Packaging of food stuffs, wine, textiles and chemicals - among others - must meet the packaging and labeling standards.
The CE label confirms that EU health, safety and environmental standards have been met for the following product areas:
- Building materials
- Telecommunication systems
- Medical apparatus
- Sports equipment
- Explosive materials
The producer or EU importer can apply for the CE label. Products carrying a CE label can be freely sold and traded in all EEC countries and no further national product testing is necessary.
Austrian Customs Regulations
Austria adopted the EEC import regulations and customs system upon joining the European Union. There are no customs duties within the European internal market and, as a customs union, the EU operates a common customs tariff for external trade.
Average EU import duty is around 4%, and around 60% of goods can be imported into the EU duty-free. Austrian customs tariffs are based on TARIC, the EU's integrated tariff. Imported goods produced outside the EU may be exempt from certain tariffs.
The Generalized System of Preferences (GSP) specifies the conditions for preferential import duties for developing countries. A number of special agreements also exist between EU member states and developing countries. To take advantage of these preferential duties, a Certificate of Country of Origin must be submitted.
General information about customs regulations can be found at the following addresses:
Special information about customs and duty: Competence Center Zoll
Information about customs and import duties in the EU:
Samples without commercial value may be imported duty-free in some cases. An appropriate designation or valuation may be required. An ATA Carnet can be used for temporary sample imports to Austria.
European Union Import Regulations are generally quite liberal, although there are a number of exceptions and restrictions:
- Import quotas
- Antidumping Taxes
- UN Embargos
Specific regulations apply to certain products such as:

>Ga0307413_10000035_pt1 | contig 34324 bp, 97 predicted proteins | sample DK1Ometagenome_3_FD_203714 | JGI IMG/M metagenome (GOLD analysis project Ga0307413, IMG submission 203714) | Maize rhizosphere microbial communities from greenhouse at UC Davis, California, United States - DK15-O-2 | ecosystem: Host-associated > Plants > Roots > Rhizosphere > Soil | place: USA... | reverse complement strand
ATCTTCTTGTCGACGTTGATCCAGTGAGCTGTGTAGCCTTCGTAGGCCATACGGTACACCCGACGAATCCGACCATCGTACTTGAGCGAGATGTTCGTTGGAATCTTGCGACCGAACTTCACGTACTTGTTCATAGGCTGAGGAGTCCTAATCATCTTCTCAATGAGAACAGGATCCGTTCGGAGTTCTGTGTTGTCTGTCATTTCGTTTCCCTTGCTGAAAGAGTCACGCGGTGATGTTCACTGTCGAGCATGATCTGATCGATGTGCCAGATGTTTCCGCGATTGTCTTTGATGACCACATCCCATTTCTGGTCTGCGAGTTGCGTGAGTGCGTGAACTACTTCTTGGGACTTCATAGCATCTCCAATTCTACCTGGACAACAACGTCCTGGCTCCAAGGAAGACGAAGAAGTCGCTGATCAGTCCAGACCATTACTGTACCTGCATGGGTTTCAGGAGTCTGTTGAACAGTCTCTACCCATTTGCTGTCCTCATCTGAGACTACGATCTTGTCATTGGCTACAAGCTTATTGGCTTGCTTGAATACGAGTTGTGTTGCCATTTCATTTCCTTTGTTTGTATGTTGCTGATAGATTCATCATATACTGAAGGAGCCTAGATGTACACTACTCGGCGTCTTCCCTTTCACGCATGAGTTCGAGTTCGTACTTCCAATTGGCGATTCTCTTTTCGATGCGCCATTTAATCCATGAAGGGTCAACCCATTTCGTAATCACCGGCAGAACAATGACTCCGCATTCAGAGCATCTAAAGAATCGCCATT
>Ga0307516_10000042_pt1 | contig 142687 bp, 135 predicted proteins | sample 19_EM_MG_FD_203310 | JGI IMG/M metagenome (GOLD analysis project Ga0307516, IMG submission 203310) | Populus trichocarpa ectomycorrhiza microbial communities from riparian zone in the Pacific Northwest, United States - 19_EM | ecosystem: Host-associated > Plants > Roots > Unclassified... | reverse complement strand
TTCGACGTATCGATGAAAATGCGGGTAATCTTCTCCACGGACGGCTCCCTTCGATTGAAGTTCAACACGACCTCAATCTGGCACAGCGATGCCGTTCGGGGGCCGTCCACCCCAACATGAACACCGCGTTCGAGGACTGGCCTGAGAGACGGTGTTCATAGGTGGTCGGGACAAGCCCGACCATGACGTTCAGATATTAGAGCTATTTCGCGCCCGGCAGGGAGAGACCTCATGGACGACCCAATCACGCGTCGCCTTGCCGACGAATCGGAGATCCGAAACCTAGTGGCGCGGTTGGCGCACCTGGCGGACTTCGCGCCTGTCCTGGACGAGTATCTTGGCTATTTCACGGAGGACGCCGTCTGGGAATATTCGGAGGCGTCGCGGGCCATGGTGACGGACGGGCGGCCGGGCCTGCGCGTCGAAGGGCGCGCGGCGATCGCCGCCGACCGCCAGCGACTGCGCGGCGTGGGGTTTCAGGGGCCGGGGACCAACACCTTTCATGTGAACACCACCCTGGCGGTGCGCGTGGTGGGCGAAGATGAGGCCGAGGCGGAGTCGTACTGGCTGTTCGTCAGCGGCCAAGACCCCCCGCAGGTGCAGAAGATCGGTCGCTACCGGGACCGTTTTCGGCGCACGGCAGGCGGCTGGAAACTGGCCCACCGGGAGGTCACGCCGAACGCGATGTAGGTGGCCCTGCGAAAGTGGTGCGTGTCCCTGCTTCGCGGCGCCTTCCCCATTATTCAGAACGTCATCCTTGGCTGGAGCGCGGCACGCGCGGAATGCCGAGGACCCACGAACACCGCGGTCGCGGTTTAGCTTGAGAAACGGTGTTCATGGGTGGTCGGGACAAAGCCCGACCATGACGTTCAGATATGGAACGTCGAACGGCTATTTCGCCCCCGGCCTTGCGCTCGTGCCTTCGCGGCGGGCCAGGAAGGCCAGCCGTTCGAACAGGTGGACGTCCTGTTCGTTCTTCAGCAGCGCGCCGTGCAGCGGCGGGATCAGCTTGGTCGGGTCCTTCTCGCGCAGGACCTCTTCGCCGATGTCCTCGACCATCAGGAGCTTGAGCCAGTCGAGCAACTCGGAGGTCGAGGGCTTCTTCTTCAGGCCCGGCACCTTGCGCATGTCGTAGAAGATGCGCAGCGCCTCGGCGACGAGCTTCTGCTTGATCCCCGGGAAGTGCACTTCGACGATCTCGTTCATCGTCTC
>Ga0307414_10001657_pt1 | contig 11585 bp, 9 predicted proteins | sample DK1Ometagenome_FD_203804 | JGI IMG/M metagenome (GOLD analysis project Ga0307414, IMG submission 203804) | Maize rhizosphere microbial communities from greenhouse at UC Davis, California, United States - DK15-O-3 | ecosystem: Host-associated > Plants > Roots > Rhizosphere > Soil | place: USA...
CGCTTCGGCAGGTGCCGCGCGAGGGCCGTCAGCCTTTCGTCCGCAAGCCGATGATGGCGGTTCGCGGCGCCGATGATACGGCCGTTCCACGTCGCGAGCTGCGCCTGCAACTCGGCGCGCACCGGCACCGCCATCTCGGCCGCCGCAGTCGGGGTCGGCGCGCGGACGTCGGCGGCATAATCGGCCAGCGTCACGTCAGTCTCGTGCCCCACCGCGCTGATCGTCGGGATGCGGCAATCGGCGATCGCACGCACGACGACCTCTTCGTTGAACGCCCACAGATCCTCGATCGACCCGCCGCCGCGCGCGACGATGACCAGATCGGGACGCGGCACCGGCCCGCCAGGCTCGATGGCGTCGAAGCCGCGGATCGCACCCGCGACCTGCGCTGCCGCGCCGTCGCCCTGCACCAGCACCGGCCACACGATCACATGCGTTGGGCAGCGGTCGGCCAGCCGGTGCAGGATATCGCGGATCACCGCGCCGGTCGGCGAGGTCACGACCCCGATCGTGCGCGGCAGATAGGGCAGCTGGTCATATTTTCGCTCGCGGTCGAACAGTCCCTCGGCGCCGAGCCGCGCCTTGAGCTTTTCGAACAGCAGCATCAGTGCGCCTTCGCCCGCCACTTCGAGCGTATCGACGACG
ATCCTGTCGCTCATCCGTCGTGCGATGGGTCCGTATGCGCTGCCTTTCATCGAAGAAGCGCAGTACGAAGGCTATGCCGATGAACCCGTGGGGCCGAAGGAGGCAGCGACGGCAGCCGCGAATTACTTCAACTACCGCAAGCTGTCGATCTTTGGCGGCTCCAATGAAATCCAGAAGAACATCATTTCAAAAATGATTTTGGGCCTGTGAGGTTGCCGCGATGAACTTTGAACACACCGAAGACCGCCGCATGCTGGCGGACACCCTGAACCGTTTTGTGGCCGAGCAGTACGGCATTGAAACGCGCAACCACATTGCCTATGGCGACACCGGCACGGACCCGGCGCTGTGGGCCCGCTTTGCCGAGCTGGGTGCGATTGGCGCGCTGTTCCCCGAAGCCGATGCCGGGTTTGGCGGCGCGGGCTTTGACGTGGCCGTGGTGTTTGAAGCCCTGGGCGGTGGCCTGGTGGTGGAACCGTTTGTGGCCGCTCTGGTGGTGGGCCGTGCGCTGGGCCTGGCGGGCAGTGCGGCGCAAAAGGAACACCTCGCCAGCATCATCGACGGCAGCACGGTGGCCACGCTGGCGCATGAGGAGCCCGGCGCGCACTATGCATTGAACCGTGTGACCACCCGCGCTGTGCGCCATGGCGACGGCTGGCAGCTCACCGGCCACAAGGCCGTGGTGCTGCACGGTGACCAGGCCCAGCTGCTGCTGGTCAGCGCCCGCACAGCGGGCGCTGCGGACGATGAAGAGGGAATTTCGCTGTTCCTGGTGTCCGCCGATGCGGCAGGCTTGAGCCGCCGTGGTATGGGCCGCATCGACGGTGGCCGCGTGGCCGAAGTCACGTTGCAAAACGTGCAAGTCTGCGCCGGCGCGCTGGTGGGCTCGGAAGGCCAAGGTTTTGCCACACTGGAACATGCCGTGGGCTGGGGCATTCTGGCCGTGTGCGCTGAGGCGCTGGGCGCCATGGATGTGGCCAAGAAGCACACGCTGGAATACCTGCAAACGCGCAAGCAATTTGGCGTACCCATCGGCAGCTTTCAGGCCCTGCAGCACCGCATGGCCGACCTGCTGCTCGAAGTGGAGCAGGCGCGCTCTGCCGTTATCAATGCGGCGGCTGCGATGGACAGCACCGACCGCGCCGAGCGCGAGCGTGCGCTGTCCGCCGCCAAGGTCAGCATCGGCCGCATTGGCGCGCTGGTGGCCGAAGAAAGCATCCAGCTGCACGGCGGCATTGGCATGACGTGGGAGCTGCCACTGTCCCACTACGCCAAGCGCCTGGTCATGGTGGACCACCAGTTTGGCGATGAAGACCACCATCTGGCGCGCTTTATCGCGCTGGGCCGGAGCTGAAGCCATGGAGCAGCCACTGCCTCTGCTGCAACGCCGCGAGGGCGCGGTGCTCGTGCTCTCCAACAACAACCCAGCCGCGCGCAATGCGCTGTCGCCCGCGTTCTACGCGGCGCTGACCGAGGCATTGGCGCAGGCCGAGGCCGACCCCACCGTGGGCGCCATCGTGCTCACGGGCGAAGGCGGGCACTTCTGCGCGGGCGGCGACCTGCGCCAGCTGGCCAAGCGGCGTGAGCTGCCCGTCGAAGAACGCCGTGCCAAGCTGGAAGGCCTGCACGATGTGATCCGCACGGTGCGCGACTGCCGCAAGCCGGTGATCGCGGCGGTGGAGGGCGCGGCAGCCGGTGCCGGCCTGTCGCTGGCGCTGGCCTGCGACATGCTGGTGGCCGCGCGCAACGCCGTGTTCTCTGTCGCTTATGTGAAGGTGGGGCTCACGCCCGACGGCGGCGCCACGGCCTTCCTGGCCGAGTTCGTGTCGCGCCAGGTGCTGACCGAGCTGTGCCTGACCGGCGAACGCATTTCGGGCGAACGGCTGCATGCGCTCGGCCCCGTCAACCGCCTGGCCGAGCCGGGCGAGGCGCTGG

- Iron and Steel
- Agricultural Produce
- 'dual-use' goods
and trading with China is also subject to special regulations.
Information about import quotas and licenses can be found at the following addresses:
Import Licenses for Agricultural Goods
Import licenses are necessary for certain agricultural goods, as defined in the catalogue of goods. In addition, regulations regarding labeling and packaging must be observed.
Licences are issued by:
A customs declaration must be completed in order to circulate goods originating outside the EU freely within the Austrian and European Union markets. The declaration must be made by an EU resident and must be submitted to the customs office where the goods are to be presented.
- Transit goods or goods temporarily imported
- Goods where the total value does not exceed 1000 EUR
For goods originating outside the EU, the following documents are also necessary when importing to Austria:
The invoice must contain a detailed description of the goods to be imported including:
and the following entries:
- Country of Origin
- Carrier (Forwarder)
- Export Country
Two copies of the invoice must be submitted to the customs office along with a freight confirmation or bill of loading.
Certificate of Country of Origin
A Certificate of Country of Origin is necessary in order to apply for preferential duty. Textiles are subject to extra regulations. For some goods a non-preferential certificate is required.
Certain products require special licenses or certification, such as plant safety certificates and veterinary certificates. Endangered species of animal must not be imported and there are special regulations regarding the live transport of animals.